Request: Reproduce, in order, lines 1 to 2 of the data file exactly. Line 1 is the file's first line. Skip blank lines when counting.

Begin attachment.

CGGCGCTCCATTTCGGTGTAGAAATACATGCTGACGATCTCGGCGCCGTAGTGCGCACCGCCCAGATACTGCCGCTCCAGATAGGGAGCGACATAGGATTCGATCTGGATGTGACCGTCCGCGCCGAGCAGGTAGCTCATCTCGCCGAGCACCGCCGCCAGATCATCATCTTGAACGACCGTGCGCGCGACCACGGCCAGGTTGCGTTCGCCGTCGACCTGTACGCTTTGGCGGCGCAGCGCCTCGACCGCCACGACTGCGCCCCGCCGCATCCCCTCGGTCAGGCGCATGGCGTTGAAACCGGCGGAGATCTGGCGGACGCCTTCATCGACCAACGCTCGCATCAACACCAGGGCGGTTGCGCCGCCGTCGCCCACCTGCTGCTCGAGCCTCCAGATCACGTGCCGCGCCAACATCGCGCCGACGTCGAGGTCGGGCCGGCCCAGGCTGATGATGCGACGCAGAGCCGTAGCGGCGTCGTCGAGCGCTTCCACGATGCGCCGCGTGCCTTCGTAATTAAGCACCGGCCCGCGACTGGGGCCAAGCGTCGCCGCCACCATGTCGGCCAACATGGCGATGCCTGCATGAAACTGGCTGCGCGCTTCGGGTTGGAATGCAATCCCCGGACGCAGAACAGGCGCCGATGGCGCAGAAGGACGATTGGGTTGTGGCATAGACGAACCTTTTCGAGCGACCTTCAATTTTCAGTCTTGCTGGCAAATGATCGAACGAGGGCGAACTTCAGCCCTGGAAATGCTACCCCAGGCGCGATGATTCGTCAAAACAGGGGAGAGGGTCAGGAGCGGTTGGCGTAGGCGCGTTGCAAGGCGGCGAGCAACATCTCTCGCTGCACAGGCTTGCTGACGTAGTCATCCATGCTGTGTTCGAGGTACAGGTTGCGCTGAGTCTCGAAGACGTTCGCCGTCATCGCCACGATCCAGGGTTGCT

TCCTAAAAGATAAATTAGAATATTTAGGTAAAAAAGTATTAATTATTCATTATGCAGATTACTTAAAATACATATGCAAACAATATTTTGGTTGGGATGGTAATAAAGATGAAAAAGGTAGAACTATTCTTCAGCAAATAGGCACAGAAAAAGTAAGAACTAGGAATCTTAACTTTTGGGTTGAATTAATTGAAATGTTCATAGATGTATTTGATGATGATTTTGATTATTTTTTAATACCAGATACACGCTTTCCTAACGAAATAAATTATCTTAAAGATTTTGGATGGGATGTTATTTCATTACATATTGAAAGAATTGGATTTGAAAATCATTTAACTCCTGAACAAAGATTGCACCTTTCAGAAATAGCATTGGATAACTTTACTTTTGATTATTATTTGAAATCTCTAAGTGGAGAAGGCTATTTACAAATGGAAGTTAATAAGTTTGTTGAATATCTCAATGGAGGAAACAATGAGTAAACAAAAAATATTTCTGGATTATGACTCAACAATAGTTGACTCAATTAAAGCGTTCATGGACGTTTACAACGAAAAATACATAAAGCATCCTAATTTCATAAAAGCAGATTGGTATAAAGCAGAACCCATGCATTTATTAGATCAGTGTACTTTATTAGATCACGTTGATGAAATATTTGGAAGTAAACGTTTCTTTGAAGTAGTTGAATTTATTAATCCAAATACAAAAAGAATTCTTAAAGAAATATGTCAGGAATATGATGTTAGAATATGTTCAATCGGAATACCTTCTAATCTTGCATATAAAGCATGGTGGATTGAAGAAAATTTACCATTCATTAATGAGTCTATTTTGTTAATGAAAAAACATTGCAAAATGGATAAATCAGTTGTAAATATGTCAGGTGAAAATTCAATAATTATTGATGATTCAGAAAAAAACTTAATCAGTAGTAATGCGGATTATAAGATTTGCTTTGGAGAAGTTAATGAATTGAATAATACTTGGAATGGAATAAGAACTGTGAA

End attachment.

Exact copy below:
CGGCGCTCCATTTCGGTGTAGAAATACATGCTGACGATCTCGGCGCCGTAGTGCGCACCGCCCAGATACTGCCGCTCCAGATAGGGAGCGACATAGGATTCGATCTGGATGTGACCGTCCGCGCCGAGCAGGTAGCTCATCTCGCCGAGCACCGCCGCCAGATCATCATCTTGAACGACCGTGCGCGCGACCACGGCCAGGTTGCGTTCGCCGTCGACCTGTACGCTTTGGCGGCGCAGCGCCTCGACCGCCACGACTGCGCCCCGCCGCATCCCCTCGGTCAGGCGCATGGCGTTGAAACCGGCGGAGATCTGGCGGACGCCTTCATCGACCAACGCTCGCATCAACACCAGGGCGGTTGCGCCGCCGTCGCCCACCTGCTGCTCGAGCCTCCAGATCACGTGCCGCGCCAACATCGCGCCGACGTCGAGGTCGGGCCGGCCCAGGCTGATGATGCGACGCAGAGCCGTAGCGGCGTCGTCGAGCGCTTCCACGATGCGCCGCGTGCCTTCGTAATTAAGCACCGGCCCGCGACTGGGGCCAAGCGTCGCCGCCACCATGTCGGCCAACATGGCGATGCCTGCATGAAACTGGCTGCGCGCTTCGGGTTGGAATGCAATCCCCGGACGCAGAACAGGCGCCGATGGCGCAGAAGGACGATTGGGTTGTGGCATAGACGAACCTTTTCGAGCGACCTTCAATTTTCAGTCTTGCTGGCAAATGATCGAACGAGGGCGAACTTCAGCCCTGGAAATGCTACCCCAGGCGCGATGATTCGTCAAAACAGGGGAGAGGGTCAGGAGCGGTTGGCGTAGGCGCGTTGCAAGGCGGCGAGCAACATCTCTCGCTGCACAGGCTTGCTGACGTAGTCATCCATGCTGTGTTCGAGGTACAGGTTGCGCTGAGTCTCGAAGACGTTCGCCGTCATCGCCACGATCCAGGGTTGCT

TCCTAAAAGATAAATTAGAATATTTAGGTAAAAAAGTATTAATTATTCATTATGCAGATTACTTAAAATACATATGCAAACAATATTTTGGTTGGGATGGTAATAAAGATGAAAAAGGTAGAACTATTCTTCAGCAAATAGGCACAGAAAAAGTAAGAACTAGGAATCTTAACTTTTGGGTTGAATTAATTGAAATGTTCATAGATGTATTTGATGATGATTTTGATTATTTTTTAATACCAGATACACGCTTTCCTAACGAAATAAATTATCTTAAAGATTTTGGATGGGATGTTATTTCATTACATATTGAAAGAATTGGATTTGAAAATCATTTAACTCCTGAACAAAGATTGCACCTTTCAGAAATAGCATTGGATAACTTTACTTTTGATTATTATTTGAAATCTCTAAGTGGAGAAGGCTATTTACAAATGGAAGTTAATAAGTTTGTTGAATATCTCAATGGAGGAAACAATGAGTAAACAAAAAATATTTCTGGATTATGACTCAACAATAGTTGACTCAATTAAAGCGTTCATGGACGTTTACAACGAAAAATACATAAAGCATCCTAATTTCATAAAAGCAGATTGGTATAAAGCAGAACCCATGCATTTATTAGATCAGTGTACTTTATTAGATCACGTTGATGAAATATTTGGAAGTAAACGTTTCTTTGAAGTAGTTGAATTTATTAATCCAAATACAAAAAGAATTCTTAAAGAAATATGTCAGGAATATGATGTTAGAATATGTTCAATCGGAATACCTTCTAATCTTGCATATAAAGCATGGTGGATTGAAGAAAATTTACCATTCATTAATGAGTCTATTTTGTTAATGAAAAAACATTGCAAAATGGATAAATCAGTTGTAAATATGTCAGGTGAAAATTCAATAATTATTGATGATTCAGAAAAAAACTTAATCAGTAGTAATGCGGATTATAAGATTTGCTTTGGAGAAGTTAATGAATTGAATAATACTTGGAATGGAATAAGAACTGTGAA